I, like many across America and the world, was horrified and saddened by the wanton slaughter of 50 innocent Muslim men, women and children as they were worshipping in two mosques in Christchurch, New Zealand.
An equal number suffered wounds, some of them grievous.
One feels so helpless half the world away, and I felt the strong need to show my support and solidarity in some tangible way.
I learned that there would be a memorial service at the Islamic Center in Amherst on Sunday, March 17, sponsored by the Muslim Public Affairs Council of Western New York, and I decided to attend. The large room at the mosque was full to overflowing with concerned members of many different faiths. Those who stood to speak were Muslims, Christians, Jews, Sikhs, Bahá’ís, Hindus and Buddhists.
I was struck that those in attendance were there because of their faith, and their firm commitment that God exists in all religions, and that religious faith does not separate us, but rather joins us.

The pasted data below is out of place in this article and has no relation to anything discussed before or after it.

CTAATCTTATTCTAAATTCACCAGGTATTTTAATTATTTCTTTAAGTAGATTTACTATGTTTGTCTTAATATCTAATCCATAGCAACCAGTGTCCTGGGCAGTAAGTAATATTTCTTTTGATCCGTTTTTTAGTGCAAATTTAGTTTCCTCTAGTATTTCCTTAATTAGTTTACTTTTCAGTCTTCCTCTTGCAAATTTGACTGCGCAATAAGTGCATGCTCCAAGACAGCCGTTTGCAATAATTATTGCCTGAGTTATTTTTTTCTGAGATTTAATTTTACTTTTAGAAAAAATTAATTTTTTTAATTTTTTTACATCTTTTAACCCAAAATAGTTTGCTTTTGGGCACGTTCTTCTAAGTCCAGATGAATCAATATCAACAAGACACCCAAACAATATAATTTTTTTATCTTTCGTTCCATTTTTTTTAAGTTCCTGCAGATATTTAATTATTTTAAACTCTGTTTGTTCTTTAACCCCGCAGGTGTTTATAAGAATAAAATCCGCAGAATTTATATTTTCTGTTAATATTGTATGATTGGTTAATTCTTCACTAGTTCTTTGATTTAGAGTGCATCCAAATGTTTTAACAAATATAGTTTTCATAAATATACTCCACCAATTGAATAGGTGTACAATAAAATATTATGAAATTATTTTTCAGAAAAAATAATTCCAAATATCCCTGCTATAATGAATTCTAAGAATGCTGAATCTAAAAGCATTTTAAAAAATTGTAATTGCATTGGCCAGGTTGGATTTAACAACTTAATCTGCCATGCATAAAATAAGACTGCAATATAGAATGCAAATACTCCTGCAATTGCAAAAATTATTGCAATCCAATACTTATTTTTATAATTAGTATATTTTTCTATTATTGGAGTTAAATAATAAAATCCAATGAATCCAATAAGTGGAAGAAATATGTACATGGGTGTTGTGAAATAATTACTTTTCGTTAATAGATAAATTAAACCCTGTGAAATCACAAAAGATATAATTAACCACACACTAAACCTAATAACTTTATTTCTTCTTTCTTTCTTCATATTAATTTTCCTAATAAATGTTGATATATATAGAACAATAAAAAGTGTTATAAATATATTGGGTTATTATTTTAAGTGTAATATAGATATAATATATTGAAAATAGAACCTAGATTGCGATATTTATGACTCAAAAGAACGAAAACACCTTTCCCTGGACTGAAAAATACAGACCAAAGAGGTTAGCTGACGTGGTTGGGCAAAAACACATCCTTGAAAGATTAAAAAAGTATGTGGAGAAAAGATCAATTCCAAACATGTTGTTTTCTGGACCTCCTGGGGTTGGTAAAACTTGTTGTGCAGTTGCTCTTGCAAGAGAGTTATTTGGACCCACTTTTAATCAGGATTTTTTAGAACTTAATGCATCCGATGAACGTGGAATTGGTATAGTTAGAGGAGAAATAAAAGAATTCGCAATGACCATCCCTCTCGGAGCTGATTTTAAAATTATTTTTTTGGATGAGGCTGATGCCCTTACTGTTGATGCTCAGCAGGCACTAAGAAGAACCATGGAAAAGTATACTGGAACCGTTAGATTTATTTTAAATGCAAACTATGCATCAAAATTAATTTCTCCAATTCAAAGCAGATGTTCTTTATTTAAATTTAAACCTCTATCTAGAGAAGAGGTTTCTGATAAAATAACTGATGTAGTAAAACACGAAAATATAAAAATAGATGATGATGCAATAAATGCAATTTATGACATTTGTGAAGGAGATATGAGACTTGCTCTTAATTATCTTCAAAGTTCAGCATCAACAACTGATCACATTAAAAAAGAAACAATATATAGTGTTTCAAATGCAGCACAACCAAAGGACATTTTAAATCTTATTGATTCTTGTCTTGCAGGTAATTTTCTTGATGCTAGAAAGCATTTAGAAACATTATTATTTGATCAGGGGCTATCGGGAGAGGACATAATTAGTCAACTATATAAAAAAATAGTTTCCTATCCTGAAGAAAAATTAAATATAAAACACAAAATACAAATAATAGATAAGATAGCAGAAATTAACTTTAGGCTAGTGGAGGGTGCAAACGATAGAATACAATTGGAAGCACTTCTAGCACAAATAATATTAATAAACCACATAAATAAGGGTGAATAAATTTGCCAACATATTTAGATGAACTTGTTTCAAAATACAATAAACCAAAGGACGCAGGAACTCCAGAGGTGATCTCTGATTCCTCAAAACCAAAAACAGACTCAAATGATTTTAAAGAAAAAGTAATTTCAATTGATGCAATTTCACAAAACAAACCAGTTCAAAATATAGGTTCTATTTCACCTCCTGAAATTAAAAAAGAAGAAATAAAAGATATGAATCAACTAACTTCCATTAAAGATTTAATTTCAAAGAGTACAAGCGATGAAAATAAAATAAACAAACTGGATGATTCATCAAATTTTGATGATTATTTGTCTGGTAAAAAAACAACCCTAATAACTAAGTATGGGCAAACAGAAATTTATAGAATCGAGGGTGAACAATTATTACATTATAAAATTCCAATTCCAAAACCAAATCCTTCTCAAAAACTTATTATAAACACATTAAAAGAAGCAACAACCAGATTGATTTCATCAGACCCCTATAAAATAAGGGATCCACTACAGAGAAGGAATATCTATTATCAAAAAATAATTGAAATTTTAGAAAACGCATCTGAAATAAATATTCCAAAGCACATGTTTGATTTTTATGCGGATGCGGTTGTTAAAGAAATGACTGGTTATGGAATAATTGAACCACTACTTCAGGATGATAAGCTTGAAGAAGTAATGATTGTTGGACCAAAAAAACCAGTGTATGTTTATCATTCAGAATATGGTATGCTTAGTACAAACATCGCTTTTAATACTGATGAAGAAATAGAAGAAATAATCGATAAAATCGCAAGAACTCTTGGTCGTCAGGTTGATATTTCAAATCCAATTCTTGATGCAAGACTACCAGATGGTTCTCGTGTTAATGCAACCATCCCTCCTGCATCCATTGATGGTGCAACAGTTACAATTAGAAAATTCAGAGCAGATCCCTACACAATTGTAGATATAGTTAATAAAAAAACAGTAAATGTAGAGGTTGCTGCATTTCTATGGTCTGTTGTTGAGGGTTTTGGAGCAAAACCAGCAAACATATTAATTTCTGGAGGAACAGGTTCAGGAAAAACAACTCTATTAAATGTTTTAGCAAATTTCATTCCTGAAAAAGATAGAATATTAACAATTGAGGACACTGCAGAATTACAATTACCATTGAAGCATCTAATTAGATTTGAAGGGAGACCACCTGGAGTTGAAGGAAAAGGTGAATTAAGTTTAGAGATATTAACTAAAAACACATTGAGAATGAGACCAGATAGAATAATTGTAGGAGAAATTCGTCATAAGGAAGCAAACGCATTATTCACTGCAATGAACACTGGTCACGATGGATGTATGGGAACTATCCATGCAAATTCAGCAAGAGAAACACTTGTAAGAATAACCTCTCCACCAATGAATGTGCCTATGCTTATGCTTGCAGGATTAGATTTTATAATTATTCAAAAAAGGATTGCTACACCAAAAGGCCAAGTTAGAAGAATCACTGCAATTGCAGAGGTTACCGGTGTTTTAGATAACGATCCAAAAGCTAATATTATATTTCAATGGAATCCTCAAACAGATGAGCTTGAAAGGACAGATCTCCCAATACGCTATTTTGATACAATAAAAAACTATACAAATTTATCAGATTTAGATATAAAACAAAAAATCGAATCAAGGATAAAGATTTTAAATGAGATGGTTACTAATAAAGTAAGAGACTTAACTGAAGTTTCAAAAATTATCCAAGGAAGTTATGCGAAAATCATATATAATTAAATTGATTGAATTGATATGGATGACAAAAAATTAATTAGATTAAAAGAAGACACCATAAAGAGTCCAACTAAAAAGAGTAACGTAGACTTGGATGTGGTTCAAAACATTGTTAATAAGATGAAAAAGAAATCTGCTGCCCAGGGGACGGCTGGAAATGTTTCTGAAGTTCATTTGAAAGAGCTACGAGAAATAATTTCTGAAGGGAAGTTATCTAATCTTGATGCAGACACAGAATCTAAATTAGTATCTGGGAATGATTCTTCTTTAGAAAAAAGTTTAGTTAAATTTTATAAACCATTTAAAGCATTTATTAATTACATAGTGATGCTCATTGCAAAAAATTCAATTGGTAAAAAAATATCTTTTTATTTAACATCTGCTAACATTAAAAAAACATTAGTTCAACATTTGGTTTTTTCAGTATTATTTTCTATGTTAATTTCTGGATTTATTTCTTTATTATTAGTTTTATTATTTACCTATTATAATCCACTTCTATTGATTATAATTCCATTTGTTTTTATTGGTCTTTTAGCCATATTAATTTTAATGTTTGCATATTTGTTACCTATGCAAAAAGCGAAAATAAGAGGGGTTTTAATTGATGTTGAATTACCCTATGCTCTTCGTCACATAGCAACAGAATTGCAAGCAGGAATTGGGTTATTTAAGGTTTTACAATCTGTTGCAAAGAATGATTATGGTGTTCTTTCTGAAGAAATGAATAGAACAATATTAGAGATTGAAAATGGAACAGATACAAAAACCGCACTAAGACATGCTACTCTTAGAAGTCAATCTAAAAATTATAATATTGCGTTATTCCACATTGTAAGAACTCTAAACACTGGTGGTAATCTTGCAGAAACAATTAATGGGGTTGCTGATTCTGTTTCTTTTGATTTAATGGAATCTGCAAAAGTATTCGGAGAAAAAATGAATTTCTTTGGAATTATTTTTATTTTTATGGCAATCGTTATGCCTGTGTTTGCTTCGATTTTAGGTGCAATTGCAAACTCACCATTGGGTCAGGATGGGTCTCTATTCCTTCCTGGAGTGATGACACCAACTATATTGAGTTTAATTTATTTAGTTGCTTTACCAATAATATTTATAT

Again and again, speakers referred to the Muslims in New Zealand as brothers and sisters, and spoke of being in solidarity with them. Those who stood to add their voices spoke of peace, whether it was “As-Salaam-Alaikum” in Arabic, “Shalom” in Hebrew, or “Peace be with you” in English.
It brought to mind a powerful column that David Brooks wrote in February in the New York Times regarding the pain in the world caused by fear and mistrust of others.
He called on us all to reverse the damage caused by those who use stereotyping, fear and violence to rip apart the social fabric, and to instead become “weavers” who knit together that same social fabric.
I know that it is hard to knit the threads of peace halfway across the world, but those who were present in the Islamic Center that day were essentially committing themselves to doing that essential work.